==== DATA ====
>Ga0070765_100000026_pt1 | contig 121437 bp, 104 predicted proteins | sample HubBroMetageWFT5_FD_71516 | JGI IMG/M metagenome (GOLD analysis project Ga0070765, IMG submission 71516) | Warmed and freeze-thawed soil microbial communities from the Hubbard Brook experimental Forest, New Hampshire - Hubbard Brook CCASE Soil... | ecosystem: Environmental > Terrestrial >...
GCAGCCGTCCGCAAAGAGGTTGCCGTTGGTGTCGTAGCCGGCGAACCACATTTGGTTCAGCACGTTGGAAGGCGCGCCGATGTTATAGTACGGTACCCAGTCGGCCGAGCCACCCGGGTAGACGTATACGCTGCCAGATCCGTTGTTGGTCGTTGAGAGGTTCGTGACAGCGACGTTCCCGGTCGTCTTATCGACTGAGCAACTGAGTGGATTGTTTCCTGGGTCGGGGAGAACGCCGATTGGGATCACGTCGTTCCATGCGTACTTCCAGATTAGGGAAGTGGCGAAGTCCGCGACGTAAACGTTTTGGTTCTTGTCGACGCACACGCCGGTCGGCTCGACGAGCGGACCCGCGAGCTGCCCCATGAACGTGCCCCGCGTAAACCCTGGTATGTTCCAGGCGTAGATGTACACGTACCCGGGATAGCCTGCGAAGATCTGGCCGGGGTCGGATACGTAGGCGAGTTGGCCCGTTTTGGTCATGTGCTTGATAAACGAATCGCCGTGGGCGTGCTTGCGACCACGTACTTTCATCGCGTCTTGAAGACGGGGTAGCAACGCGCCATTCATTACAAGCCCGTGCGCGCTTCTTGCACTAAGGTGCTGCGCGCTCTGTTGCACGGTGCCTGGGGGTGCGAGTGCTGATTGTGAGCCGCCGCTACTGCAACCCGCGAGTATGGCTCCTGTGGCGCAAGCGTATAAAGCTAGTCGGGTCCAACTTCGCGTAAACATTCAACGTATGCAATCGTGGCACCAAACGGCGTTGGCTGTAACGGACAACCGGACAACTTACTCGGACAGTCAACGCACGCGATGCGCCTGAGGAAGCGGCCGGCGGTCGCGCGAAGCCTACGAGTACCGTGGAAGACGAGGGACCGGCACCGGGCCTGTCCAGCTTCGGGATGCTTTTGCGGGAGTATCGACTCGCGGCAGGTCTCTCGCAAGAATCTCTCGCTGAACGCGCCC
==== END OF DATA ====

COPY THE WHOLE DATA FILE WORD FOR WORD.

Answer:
>Ga0070765_100000026_pt1 | contig 121437 bp, 104 predicted proteins | sample HubBroMetageWFT5_FD_71516 | JGI IMG/M metagenome (GOLD analysis project Ga0070765, IMG submission 71516) | Warmed and freeze-thawed soil microbial communities from the Hubbard Brook experimental Forest, New Hampshire - Hubbard Brook CCASE Soil... | ecosystem: Environmental > Terrestrial >...
GCAGCCGTCCGCAAAGAGGTTGCCGTTGGTGTCGTAGCCGGCGAACCACATTTGGTTCAGCACGTTGGAAGGCGCGCCGATGTTATAGTACGGTACCCAGTCGGCCGAGCCACCCGGGTAGACGTATACGCTGCCAGATCCGTTGTTGGTCGTTGAGAGGTTCGTGACAGCGACGTTCCCGGTCGTCTTATCGACTGAGCAACTGAGTGGATTGTTTCCTGGGTCGGGGAGAACGCCGATTGGGATCACGTCGTTCCATGCGTACTTCCAGATTAGGGAAGTGGCGAAGTCCGCGACGTAAACGTTTTGGTTCTTGTCGACGCACACGCCGGTCGGCTCGACGAGCGGACCCGCGAGCTGCCCCATGAACGTGCCCCGCGTAAACCCTGGTATGTTCCAGGCGTAGATGTACACGTACCCGGGATAGCCTGCGAAGATCTGGCCGGGGTCGGATACGTAGGCGAGTTGGCCCGTTTTGGTCATGTGCTTGATAAACGAATCGCCGTGGGCGTGCTTGCGACCACGTACTTTCATCGCGTCTTGAAGACGGGGTAGCAACGCGCCATTCATTACAAGCCCGTGCGCGCTTCTTGCACTAAGGTGCTGCGCGCTCTGTTGCACGGTGCCTGGGGGTGCGAGTGCTGATTGTGAGCCGCCGCTACTGCAACCCGCGAGTATGGCTCCTGTGGCGCAAGCGTATAAAGCTAGTCGGGTCCAACTTCGCGTAAACATTCAACGTATGCAATCGTGGCACCAAACGGCGTTGGCTGTAACGGACAACCGGACAACTTACTCGGACAGTCAACGCACGCGATGCGCCTGAGGAAGCGGCCGGCGGTCGCGCGAAGCCTACGAGTACCGTGGAAGACGAGGGACCGGCACCGGGCCTGTCCAGCTTCGGGATGCTTTTGCGGGAGTATCGACTCGCGGCAGGTCTCTCGCAAGAATCTCTCGCTGAACGCGCCC